Williams would go on to be drafted by the Cowboys, despite playing football only in his sophomore year of high school. He played professional baseball in the Cincinnati Reds and Kansas City Royals organizations. Today he smiles and backs away when a reporter pulls out a notebook and pen. “No, no, that’s all in the past,” Williams says, shaking his head.

Moses says special people are common customers at Dega Brewhouse, Talladega’s only public bar setting. Hers and nearby businesses complement Courthouse Square.

“This is why I love to live in Talladega,” she says. “There’s more than the racetrack, though we appreciate the racetrack, there’s just so much more.”

Alabama Power office

Customer Service Representative Sue Patterson has been with Alabama Power for 29 years, previously working in the old Childersburg Office, Goodwater Office, Gardendale Office, Birmingham Call Center and Pelham Office. A graduate of Winterboro High School and Central Alabama Community College, she has two grown daughters, Lindsey and Kristy, and three grandchildren: Ethan (16), Hadyn (14) and Harper (3).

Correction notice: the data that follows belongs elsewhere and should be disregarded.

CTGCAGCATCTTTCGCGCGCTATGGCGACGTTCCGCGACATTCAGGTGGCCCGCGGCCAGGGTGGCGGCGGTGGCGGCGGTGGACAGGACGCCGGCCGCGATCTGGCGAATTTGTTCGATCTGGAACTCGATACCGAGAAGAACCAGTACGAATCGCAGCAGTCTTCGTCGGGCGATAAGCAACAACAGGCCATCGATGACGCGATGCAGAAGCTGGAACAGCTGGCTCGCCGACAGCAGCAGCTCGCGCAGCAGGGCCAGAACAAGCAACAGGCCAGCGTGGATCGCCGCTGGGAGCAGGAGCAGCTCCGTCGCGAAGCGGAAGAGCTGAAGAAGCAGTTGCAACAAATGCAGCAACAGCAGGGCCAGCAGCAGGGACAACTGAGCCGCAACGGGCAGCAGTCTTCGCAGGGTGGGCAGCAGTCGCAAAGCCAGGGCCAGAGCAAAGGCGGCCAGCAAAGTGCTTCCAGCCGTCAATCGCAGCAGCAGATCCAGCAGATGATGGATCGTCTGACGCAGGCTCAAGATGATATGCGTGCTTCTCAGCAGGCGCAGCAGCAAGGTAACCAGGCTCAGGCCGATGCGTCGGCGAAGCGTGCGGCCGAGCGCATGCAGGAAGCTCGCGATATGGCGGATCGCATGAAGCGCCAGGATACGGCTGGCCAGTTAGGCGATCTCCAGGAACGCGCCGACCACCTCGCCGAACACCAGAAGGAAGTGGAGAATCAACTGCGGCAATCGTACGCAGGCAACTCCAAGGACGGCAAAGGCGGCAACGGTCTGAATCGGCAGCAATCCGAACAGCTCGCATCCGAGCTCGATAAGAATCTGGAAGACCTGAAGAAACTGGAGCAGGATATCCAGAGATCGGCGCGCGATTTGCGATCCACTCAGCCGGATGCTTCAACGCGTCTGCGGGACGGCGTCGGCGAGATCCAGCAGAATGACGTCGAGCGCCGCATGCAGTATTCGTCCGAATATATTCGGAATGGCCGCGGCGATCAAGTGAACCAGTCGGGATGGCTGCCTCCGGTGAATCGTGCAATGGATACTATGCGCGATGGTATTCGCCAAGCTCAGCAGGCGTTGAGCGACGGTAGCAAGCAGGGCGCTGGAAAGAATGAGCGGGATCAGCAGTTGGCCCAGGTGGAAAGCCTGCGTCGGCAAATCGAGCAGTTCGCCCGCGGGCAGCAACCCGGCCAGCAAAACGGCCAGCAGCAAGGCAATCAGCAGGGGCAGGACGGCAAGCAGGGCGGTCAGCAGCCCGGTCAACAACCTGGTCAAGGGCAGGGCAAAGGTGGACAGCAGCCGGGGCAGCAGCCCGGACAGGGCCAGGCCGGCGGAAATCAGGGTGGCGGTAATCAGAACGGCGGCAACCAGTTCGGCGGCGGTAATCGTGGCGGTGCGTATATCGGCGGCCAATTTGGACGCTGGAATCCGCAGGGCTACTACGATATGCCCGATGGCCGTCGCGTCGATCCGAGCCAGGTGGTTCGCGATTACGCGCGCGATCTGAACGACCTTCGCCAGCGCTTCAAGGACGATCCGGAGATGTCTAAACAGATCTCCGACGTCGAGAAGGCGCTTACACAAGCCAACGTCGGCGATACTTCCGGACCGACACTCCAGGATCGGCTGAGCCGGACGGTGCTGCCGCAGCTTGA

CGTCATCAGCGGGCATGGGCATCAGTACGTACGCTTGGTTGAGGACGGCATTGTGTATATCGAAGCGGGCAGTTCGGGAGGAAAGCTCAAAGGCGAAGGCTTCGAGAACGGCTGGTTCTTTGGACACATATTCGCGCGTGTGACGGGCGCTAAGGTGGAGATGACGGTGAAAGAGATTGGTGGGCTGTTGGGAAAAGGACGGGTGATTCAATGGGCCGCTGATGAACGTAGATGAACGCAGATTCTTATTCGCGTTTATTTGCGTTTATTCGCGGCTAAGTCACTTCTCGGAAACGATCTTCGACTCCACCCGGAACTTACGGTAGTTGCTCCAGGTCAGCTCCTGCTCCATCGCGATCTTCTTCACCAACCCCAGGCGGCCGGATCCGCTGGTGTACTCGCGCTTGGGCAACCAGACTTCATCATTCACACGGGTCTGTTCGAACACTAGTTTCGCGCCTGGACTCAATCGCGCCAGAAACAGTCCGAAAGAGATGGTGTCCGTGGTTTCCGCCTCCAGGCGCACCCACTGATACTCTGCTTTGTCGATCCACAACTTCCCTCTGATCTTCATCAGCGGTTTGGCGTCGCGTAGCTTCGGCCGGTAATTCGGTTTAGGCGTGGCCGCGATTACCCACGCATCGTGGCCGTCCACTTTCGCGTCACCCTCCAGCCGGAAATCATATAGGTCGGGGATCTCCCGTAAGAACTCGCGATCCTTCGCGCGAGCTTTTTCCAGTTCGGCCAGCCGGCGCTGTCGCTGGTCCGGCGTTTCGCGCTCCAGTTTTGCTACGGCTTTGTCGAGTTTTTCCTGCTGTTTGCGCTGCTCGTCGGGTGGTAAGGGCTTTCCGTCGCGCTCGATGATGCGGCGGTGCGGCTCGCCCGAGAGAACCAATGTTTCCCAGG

Customer Service Representative Linda Sims has worked at the Talladega Office since 2003 and been with the company for 20 years. The Talladega High and Alabama Community College graduate has lived in Talladega all her life. She has two grown children, two stepchildren, nine grandchildren and five great-grandchildren.

Customer Service Representative Sharlea Taylor has been with Alabama Power for 3½ years, starting out at the Metro Central Office before moving to the Talladega Office to be closer to her 19-year-old son, Travon McClellan, who attends AIDB and makes wood stakes for Alabama Power at the E.H. Gentry Center wood shop. She and her 10-year-old daughter, Aleah, live in Odenville.

“Talladega is small but it has big things,” Taylor says. “I am very grateful for AIDB developing programs for all impaired people. It was a blessing for me to get transferred to this location.”

This story originally appeared in Alabama Power’s Powergrams.

(Courtesy of Alabama NewsCenter)

15 hours ago